Ricardo Lafosse, the inaugural chief information security officer of Cook County, Ill., will reprise his role in the private sector after nearly four-and-a-half years at the nation’s second largest county.
Lafosse, who created for Cook County what he told Government Technology was the first Information Security Ordinance “that we know of” at a state or local agency, will join Chicago-headquartered investment research and management company Morningstar Inc. on Monday, Sept. 11 as its CISO.
He gave three-and-a-half weeks notice in August and his last day as Cook County CISO will be Sept. 8, Lafosse said.
The CISO said working for Cook County has been a tremendous opportunity to build a program from scratch for a large organization — coordinating large cybersecurity initiatives quickly and building stakeholder relationships.
Among his key accomplishments were authoring the county’s 2014 Information Security Ordinance, which enhanced accountability for agencies across the enterprise; re-architecting the county’s entire cybersecurity endpoint infrastructure; and developing its first threat intelligence program to support local municipalities.
Along the way, Lafosse noted, the county gained national recognition as a thought leader in cybersecurity.
The Center for Digital Government, a national research and advisory institute on information technology policies and best practices in state and local government and a division of Government Technology's parent company, e.Republic, recognized Lafosse as an innovation leader in 2015.
In 2016, the Center recognized the Cook County Department of Homeland Security and Emergency Management, Information Security Office for developing its threat intelligence platform to assist smaller jurisdictions.
Lafosse emphasized that he didn’t merely work to improve cybersecurity and IT best practices, but collaborated closely with agency heads to change Cook County culture.
“When I first started at the county, there were no cybersecurity programs. It was ad hoc efforts from various, different organizations. My first year, year-and-a-half was relationship building and really integrating myself within each Cook County business so I would have that stakeholder support when I really kickstarted my program,” said Lafosse, who had been manager of information security at the Rehabilitation Institute of Chicago for more than a year before joining the county.
Getting to know agency officials educated him on their cybersecurity needs and helped him demonstrate how taking a stronger security posture could help their work.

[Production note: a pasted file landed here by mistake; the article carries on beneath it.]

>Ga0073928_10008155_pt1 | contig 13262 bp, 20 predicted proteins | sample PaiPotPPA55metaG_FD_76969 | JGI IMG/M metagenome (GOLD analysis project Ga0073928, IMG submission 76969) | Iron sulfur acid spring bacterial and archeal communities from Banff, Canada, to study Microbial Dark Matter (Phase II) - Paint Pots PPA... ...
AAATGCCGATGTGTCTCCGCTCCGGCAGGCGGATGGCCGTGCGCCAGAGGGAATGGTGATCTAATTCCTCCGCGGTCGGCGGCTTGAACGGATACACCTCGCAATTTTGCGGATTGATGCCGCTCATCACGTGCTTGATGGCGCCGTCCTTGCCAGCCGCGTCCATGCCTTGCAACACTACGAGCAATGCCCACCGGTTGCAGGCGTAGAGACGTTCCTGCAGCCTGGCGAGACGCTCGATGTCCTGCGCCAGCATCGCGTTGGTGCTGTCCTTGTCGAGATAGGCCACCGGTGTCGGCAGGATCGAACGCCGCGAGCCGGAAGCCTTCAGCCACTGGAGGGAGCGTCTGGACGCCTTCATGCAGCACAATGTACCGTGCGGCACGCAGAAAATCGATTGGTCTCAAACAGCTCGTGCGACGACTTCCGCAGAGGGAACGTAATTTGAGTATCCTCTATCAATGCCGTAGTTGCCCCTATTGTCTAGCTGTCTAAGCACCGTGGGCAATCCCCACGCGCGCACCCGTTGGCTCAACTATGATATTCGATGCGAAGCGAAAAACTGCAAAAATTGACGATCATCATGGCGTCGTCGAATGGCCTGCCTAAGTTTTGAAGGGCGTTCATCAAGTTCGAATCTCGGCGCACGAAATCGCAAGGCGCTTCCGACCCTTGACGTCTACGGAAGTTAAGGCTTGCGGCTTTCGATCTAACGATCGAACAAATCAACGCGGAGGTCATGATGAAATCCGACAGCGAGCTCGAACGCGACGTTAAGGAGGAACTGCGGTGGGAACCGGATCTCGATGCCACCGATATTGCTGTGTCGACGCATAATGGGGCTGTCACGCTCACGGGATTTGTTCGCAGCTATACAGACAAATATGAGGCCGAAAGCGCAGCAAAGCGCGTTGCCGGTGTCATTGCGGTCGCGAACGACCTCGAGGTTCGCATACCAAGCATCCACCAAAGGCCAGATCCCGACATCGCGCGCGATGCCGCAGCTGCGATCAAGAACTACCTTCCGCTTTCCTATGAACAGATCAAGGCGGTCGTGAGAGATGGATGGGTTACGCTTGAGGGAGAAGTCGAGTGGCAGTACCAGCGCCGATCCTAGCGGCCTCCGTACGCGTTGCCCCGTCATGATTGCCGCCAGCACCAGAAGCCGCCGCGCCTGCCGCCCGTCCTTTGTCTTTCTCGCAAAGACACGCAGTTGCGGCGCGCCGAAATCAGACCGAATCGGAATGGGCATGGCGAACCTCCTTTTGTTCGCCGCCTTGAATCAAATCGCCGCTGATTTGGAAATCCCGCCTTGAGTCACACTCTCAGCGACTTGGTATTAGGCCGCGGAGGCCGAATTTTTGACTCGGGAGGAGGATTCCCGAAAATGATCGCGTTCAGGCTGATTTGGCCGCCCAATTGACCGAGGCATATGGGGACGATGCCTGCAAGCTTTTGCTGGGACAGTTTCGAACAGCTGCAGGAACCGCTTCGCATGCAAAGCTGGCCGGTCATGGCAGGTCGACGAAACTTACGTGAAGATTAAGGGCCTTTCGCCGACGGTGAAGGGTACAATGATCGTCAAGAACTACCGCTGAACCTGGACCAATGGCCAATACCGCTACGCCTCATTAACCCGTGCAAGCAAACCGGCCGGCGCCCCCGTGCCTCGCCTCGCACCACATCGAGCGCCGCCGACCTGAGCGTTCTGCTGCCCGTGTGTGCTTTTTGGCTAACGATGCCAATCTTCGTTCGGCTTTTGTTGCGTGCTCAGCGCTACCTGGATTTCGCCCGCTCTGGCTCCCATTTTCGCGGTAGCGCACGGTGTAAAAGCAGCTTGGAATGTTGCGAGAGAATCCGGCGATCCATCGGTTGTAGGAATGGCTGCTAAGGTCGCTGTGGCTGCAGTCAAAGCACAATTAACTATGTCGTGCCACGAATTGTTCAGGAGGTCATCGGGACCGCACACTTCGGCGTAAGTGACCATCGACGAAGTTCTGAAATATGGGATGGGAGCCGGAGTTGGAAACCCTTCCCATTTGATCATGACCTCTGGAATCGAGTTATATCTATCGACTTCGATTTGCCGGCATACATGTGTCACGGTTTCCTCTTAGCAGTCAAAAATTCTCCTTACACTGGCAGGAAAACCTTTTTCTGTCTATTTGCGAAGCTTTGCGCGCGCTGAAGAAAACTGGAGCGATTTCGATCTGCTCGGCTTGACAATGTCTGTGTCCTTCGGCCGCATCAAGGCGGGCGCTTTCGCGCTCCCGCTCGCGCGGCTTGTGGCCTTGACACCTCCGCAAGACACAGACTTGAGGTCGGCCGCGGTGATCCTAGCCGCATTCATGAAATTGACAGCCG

“My cybersecurity programs are a lot more effective because I’ve made that cultural change,” Lafosse added.
He described himself as a huge advocate of data-driven security, of identifying an agency’s “crown jewels” of data, classifying their criticality, location and access points; and said he’d transformed the CISO role at the county to one that is “co-mingled” with agencies, with the board, and with IT.
His No. 1 piece of advice for Cook County’s next CISO was to be fluid — that security isn’t “cookie-cutter”; and, as demonstrated by ransomware, “what you believe is correct in one day, two days from now can be completely different.”
Lafosse emphasized that a CISO should never accept risk, but rather, make agency heads aware and accepting of risks they may create through their own cybersecurity postures. He also advised the county’s next CISO to hone diplomacy and relationship-building skills, and to “know your industry.”
By being educated, he said, a CISO can pivot easily, speaking to engineers as fluently as board members and tuning the message accordingly.
It’s likely, Lafosse said, that Cook County’s next CISO may face operational efficiency challenges given the county’s size and scope — encompassing 1,635 square miles and serving more than 5.2 million residents.
Keeping its culture in the right place and putting cybersecurity first and foremost is “absolutely critical,” he noted.
“Most CISOs experience very similar issues or roadblocks, just with different people in a different environment,” Lafosse said. “If you understand and believe in cybersecurity and understand how the business functions, any CISO can be successful as long as they have the support, knowledge and desire to push cybersecurity forward."
Theo Douglas is a staff writer for Government Technology. His reporting experience includes covering municipal, county and state governments, business and breaking news. He has a Bachelor's degree in Newspaper Journalism and a Master's in History, both from California State University, Long Beach.